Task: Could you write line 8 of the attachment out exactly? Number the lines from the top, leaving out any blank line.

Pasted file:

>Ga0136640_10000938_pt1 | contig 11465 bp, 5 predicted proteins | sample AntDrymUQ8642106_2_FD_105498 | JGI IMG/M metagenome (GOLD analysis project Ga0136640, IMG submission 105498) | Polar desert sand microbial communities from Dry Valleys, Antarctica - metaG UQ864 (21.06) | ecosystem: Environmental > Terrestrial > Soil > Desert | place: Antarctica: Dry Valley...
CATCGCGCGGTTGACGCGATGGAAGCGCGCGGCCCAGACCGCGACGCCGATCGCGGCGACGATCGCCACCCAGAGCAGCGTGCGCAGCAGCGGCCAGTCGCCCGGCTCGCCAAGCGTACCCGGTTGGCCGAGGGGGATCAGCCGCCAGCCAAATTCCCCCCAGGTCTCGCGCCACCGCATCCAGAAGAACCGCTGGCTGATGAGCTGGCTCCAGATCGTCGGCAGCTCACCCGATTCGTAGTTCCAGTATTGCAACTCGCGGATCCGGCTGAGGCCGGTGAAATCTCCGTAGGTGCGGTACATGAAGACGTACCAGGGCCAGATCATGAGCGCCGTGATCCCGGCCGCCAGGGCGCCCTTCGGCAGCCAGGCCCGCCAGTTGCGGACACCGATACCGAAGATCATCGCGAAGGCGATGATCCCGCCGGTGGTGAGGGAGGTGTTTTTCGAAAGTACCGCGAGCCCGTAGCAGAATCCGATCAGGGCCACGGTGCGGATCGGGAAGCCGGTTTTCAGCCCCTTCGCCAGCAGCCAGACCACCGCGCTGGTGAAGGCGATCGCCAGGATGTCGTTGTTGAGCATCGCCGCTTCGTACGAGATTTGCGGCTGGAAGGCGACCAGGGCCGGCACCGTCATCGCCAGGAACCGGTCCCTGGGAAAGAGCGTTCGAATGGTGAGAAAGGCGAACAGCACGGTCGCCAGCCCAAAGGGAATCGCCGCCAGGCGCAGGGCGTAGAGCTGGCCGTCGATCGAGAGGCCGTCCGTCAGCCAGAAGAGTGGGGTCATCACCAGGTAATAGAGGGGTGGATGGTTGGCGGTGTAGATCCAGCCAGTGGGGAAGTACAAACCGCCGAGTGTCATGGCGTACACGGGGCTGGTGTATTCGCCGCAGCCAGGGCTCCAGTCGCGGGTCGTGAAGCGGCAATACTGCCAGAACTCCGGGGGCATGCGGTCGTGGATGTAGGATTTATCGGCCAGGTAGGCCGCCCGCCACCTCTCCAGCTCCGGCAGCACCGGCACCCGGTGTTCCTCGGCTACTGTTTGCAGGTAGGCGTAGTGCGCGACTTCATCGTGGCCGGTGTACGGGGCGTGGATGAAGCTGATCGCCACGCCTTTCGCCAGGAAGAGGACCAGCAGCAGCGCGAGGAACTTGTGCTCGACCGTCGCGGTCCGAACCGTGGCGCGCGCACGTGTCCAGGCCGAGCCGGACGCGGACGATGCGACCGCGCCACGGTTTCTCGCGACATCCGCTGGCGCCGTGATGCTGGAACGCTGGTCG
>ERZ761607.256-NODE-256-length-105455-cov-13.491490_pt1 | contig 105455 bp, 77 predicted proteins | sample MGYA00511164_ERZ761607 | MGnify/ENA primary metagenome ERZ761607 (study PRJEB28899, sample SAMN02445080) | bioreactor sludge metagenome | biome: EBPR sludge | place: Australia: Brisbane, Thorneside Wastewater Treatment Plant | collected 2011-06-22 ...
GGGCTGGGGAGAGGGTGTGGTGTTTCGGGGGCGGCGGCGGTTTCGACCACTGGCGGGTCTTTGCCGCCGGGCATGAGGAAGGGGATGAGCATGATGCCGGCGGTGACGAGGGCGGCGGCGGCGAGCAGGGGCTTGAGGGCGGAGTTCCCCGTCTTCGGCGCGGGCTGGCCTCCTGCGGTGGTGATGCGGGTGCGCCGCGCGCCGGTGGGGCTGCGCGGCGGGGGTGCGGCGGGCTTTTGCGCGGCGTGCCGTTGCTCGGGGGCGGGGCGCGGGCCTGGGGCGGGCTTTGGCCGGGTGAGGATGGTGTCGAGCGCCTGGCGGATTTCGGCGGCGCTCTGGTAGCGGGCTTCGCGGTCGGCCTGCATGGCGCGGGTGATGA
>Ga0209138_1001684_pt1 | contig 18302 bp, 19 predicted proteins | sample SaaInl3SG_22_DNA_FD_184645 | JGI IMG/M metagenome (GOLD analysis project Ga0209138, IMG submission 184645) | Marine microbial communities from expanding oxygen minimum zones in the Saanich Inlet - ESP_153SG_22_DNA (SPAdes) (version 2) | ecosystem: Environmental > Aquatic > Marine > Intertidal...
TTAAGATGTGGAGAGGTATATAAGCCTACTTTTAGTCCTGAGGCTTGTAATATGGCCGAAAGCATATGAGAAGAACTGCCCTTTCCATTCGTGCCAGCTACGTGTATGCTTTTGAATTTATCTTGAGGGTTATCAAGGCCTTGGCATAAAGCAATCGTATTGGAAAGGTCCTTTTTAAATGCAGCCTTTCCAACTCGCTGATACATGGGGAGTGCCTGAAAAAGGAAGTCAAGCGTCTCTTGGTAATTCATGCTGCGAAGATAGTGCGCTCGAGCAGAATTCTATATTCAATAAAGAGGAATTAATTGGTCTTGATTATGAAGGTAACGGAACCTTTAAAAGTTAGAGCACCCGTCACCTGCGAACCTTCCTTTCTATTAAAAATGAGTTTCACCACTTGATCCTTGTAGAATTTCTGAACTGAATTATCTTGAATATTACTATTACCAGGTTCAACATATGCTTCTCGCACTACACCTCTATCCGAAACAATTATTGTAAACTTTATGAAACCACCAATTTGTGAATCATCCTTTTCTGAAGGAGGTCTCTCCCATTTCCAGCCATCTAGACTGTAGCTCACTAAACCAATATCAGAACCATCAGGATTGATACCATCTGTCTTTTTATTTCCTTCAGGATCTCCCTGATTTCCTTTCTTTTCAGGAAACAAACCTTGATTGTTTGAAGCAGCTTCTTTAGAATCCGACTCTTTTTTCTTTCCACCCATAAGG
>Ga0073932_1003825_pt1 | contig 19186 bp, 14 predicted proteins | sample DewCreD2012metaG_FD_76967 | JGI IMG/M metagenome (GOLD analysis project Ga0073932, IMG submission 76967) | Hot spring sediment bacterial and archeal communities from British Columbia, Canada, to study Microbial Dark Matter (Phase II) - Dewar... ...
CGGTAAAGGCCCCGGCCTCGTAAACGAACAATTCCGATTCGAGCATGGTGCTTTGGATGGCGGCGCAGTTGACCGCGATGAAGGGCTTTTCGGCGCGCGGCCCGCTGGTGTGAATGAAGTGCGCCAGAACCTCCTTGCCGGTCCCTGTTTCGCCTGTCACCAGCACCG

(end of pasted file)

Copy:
CGGTAAAGGCCCCGGCCTCGTAAACGAACAATTCCGATTCGAGCATGGTGCTTTGGATGGCGGCGCAGTTGACCGCGATGAAGGGCTTTTCGGCGCGCGGCCCGCTGGTGTGAATGAAGTGCGCCAGAACCTCCTTGCCGGTCCCTGTTTCGCCTGTCACCAGCACCG